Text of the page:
Microsoft says that attackers have already adapted their phishing campaigns to use the newly updated design for Azure AD and Microsoft 365 sign-in pages.
“Office 365 ATP data shows that attackers have started to spoof the new Azure AD sign-in page in multiple phishing campaigns,” Microsoft tweeted earlier. “We have so far seen several dozens of phishing sites used in these campaigns.”
The new Azure AD sign-in experience design for Microsoft customers was updated roughly three months ago, at the end of February, and has started rolling out during the first week of April.
While the change was designed to lower the bandwidth requirements needed to load Azure AD sign-in pages, it inadvertently also made it easier for potential victims to figure out a lot easier when they were targeted by an attacker who forgot to update his phishing tools.
Phishing attacks adapt to changes to prevent effectiveness drop
Microsoft’s discovery shows just how quick threat actors are at adapting to changes made to resources and experiences they try to impersonate in their attacks.
This makes their attacks a lot more convincing and allows them to trick their targets into opening booby-trapped attachments and hand over their sensitive information on phishing landing pages that clone the current designs of services they’re mimicking.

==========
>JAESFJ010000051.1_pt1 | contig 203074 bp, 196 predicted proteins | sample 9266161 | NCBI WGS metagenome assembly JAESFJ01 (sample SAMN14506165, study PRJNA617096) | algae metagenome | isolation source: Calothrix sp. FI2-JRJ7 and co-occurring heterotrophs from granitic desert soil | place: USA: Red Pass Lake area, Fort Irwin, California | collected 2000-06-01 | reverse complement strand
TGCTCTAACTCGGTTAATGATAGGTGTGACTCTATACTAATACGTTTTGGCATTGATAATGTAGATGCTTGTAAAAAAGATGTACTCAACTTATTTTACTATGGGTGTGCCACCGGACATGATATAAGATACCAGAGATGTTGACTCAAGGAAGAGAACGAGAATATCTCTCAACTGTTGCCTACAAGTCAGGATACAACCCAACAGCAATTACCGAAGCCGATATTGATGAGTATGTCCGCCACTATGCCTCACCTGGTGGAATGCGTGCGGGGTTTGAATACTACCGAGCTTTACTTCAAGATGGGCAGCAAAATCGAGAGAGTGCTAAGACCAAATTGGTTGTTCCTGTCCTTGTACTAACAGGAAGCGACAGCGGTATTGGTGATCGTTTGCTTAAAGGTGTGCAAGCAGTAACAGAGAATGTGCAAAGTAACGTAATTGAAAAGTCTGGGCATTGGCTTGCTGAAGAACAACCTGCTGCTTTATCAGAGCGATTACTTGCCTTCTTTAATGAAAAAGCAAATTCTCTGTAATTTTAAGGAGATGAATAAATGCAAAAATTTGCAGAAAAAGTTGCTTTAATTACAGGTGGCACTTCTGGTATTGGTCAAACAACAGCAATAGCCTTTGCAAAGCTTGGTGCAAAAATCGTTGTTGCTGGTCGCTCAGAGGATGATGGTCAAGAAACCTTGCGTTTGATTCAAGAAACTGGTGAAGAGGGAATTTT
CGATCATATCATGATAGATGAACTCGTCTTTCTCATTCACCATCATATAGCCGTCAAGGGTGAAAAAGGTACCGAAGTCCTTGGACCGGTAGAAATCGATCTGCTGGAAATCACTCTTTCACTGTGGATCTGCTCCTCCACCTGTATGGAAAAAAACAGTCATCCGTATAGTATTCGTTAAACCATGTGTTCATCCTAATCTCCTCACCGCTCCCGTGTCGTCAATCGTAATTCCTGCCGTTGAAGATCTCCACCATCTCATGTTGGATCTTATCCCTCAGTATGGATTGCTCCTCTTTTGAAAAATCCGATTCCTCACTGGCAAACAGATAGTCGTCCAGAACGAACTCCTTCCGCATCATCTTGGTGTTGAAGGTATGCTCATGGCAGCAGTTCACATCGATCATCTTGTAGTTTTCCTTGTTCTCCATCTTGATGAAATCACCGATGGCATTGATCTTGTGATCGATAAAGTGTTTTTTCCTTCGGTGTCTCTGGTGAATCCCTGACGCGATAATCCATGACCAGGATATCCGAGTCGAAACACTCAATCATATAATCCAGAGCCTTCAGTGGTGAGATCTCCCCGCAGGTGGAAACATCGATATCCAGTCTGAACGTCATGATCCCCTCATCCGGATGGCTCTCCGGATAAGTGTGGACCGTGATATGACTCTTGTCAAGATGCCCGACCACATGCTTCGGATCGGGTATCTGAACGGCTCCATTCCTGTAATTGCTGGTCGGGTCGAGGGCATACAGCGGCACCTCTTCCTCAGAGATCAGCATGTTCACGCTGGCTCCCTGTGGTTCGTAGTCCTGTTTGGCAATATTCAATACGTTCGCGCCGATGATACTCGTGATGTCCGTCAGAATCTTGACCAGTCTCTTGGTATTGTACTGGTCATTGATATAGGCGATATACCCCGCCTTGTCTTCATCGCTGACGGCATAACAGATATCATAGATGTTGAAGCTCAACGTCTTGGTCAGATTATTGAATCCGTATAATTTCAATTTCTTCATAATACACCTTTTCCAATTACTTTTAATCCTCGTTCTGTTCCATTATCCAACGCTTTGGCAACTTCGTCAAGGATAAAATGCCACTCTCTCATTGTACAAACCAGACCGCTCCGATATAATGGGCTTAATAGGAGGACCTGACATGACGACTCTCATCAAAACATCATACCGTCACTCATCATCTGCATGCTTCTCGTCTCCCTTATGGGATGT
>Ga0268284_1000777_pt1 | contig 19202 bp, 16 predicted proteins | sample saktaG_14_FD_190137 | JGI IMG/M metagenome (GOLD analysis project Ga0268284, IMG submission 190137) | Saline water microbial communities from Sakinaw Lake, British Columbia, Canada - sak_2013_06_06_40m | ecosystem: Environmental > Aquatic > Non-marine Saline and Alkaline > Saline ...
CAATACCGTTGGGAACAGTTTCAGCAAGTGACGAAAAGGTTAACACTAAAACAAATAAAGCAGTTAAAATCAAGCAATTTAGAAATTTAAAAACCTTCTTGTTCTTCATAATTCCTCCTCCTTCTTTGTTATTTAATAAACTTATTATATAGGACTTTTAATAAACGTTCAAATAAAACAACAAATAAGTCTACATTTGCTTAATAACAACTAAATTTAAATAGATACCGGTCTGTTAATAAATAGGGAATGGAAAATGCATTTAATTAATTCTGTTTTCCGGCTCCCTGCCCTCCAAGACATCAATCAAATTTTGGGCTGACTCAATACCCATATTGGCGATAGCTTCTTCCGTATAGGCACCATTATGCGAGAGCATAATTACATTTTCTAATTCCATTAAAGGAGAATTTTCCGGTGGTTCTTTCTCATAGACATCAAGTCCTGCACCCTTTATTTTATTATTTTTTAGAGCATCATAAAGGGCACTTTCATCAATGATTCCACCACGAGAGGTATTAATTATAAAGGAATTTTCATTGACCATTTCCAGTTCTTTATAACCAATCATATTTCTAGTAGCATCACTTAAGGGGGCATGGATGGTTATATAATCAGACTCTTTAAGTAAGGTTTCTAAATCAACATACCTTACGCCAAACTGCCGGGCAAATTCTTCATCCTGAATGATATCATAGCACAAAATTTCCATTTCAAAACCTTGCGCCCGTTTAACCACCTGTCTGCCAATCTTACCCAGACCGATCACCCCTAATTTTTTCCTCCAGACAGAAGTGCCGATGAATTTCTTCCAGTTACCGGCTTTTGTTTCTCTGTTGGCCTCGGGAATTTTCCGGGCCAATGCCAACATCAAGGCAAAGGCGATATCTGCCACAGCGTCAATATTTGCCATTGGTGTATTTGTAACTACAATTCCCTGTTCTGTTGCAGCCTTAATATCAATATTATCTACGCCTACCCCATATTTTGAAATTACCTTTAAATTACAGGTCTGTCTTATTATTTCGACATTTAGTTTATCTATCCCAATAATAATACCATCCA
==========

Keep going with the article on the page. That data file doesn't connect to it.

One of these recent phishing campaigns is delivering emails with the ‘Business Document Received’ subject line and PDF attachments that attempt to pass as OneDrive documents that require the potential victims to sign in for viewing.
If the recipients click the ‘Access Document’ button prominently displayed on the malicious PDF camouflaged as an OneDrive shared file, they will be redirected to a phishing landing page that perfectly mimics the new Azure AD and Microsoft 365 sign-in page design.
Phishing campaigns targeting Microsoft customers
Azure AD and Microsoft 365 are not the only Microsoft products malicious actors have used as lures in recent attacks.
Another highly convincing series of phishing attacks were observed while using cloned imagery from automated Microsoft Teams notifications to harvest Office 365 credentials from tens of thousands of potential victims.
Microsoft’s Sway service was also impersonated in a highly targeted spear-phishing campaign dubbed PerSwaysion to deceive recipients into sending their Office 365 credentials to multiple threat actors.
To date, the operators behind the PerSwaysion managed to collect more than 20 Office 365 accounts belonging to executives companies in the U.S., the U.K., Germany, the Netherlands, Canada, Hong Kong, and Singapore.